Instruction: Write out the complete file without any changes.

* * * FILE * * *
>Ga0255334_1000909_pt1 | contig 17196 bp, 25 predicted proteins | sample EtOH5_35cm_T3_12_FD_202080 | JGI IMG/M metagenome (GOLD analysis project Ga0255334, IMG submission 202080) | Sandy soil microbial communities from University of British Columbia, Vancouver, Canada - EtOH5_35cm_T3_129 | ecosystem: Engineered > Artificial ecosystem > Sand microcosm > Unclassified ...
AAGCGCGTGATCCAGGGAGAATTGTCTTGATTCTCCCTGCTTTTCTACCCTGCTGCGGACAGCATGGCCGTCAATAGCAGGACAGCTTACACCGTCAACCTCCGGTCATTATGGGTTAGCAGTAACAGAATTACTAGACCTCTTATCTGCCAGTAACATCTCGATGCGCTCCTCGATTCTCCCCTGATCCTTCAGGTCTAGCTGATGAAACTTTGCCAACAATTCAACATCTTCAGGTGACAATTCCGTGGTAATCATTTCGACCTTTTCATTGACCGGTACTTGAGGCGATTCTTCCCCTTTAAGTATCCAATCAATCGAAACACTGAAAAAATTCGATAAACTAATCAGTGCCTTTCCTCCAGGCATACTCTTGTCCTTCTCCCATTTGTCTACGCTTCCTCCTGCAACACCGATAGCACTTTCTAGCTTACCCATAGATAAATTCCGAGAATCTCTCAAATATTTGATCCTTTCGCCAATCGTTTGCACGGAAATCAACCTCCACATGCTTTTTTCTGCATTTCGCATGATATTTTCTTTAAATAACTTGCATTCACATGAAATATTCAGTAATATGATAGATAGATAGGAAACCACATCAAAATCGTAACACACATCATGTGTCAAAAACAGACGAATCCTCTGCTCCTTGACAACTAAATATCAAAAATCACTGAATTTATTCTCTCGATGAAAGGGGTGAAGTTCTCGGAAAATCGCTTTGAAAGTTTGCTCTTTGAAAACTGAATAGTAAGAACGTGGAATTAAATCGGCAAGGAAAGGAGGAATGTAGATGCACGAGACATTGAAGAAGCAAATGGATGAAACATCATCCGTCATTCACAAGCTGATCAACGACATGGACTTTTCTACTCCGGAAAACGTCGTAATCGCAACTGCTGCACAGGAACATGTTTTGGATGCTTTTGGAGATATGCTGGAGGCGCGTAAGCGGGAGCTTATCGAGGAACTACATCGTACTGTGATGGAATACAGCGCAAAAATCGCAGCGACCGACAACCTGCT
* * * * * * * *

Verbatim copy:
>Ga0255334_1000909_pt1 | contig 17196 bp, 25 predicted proteins | sample EtOH5_35cm_T3_12_FD_202080 | JGI IMG/M metagenome (GOLD analysis project Ga0255334, IMG submission 202080) | Sandy soil microbial communities from University of British Columbia, Vancouver, Canada - EtOH5_35cm_T3_129 | ecosystem: Engineered > Artificial ecosystem > Sand microcosm > Unclassified ...
AAGCGCGTGATCCAGGGAGAATTGTCTTGATTCTCCCTGCTTTTCTACCCTGCTGCGGACAGCATGGCCGTCAATAGCAGGACAGCTTACACCGTCAACCTCCGGTCATTATGGGTTAGCAGTAACAGAATTACTAGACCTCTTATCTGCCAGTAACATCTCGATGCGCTCCTCGATTCTCCCCTGATCCTTCAGGTCTAGCTGATGAAACTTTGCCAACAATTCAACATCTTCAGGTGACAATTCCGTGGTAATCATTTCGACCTTTTCATTGACCGGTACTTGAGGCGATTCTTCCCCTTTAAGTATCCAATCAATCGAAACACTGAAAAAATTCGATAAACTAATCAGTGCCTTTCCTCCAGGCATACTCTTGTCCTTCTCCCATTTGTCTACGCTTCCTCCTGCAACACCGATAGCACTTTCTAGCTTACCCATAGATAAATTCCGAGAATCTCTCAAATATTTGATCCTTTCGCCAATCGTTTGCACGGAAATCAACCTCCACATGCTTTTTTCTGCATTTCGCATGATATTTTCTTTAAATAACTTGCATTCACATGAAATATTCAGTAATATGATAGATAGATAGGAAACCACATCAAAATCGTAACACACATCATGTGTCAAAAACAGACGAATCCTCTGCTCCTTGACAACTAAATATCAAAAATCACTGAATTTATTCTCTCGATGAAAGGGGTGAAGTTCTCGGAAAATCGCTTTGAAAGTTTGCTCTTTGAAAACTGAATAGTAAGAACGTGGAATTAAATCGGCAAGGAAAGGAGGAATGTAGATGCACGAGACATTGAAGAAGCAAATGGATGAAACATCATCCGTCATTCACAAGCTGATCAACGACATGGACTTTTCTACTCCGGAAAACGTCGTAATCGCAACTGCTGCACAGGAACATGTTTTGGATGCTTTTGGAGATATGCTGGAGGCGCGTAAGCGGGAGCTTATCGAGGAACTACATCGTACTGTGATGGAATACAGCGCAAAAATCGCAGCGACCGACAACCTGCT